The disruptions in the beef processing sector caused by COVID-19 continue to interfere with the orderly marketing of finished cattle. While we all hope that the situation is resolved quickly, the reality is that because the shipment of so many harvest-ready cattle has been delayed, there will be increased numbers of heavier cattle on feed for the foreseeable future.
The warmer weather and spring migration this March have us all thinking of better days ahead. Unfortunately, it also has us thinking about flooding again this spring.
Continuing to keep employees and family members healthy through the COVID-19 pandemic will require extra effort as you enter the busy time of fall harvest.
America’s pig farmers doing the right things to protect people, pigs, and the planet continue, even during this challenging time.
Recent USDA data shows that during the past 3 years acres devoted to wheat production continue declining in both South Dakota and North Dakota (USDA, 2018). South Dakota wheat acres experienced a remarkable decrease of 31.5% during the past 3 years, compared with a relatively mild drop of 16.4% by North Dakota.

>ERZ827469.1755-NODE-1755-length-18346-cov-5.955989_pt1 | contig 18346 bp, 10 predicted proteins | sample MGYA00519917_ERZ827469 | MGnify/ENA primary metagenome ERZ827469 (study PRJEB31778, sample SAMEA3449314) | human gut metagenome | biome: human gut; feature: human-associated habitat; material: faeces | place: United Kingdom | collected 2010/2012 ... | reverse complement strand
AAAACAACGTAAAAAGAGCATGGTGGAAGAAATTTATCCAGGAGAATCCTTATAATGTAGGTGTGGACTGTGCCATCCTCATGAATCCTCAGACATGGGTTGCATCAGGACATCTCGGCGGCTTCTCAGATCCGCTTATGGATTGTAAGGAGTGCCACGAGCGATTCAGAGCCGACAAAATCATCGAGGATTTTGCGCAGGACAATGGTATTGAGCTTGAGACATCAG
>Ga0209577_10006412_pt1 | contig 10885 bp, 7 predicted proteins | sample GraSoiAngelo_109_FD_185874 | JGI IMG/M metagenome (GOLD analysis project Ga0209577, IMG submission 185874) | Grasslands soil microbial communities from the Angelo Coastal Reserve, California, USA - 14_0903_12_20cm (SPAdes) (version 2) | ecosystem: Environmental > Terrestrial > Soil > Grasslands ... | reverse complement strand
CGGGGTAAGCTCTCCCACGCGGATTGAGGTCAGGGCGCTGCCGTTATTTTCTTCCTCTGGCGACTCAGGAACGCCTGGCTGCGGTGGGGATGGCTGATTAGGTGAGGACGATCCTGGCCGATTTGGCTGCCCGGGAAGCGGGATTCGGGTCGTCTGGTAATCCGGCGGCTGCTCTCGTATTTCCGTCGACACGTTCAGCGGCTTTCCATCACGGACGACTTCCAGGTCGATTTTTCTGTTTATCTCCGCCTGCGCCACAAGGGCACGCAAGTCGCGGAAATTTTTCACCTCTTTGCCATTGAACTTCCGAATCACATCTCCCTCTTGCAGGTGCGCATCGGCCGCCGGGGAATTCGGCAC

Two crops in one year may sound tempting, and for some crop species is possible, but before doing so, producers should consider possible crops and compare the potential benefits with the drawbacks.
Every year, thousands of youth across the country raise pigs and show them off at local exhibitions and county and state fairs. These experiences allow young people to learn about animal care and management, and also allow the public the rare opportunity to observe pig care and behavior.
Cover crops have been gaining a reemerging acceptance over the last decade, with very few producers disagreeing about the potential soil health benefits of adding cover crops to their farming operation.
The Livestock Indemnity Program (LIP) is designed to provide a payment to livestock owners or contract growers who experience excess livestock deaths due to adverse weather, including winter storms, floods, extreme cold and blizzards, eligible disease and eligible attacks.
As South Dakota and our surrounding neighbors begin to deal with the consequences of spring snowmelt and the dramatic flash flooding that came about from the region’s most recent winter storm, we can only hope that conditions begin to improve quickly.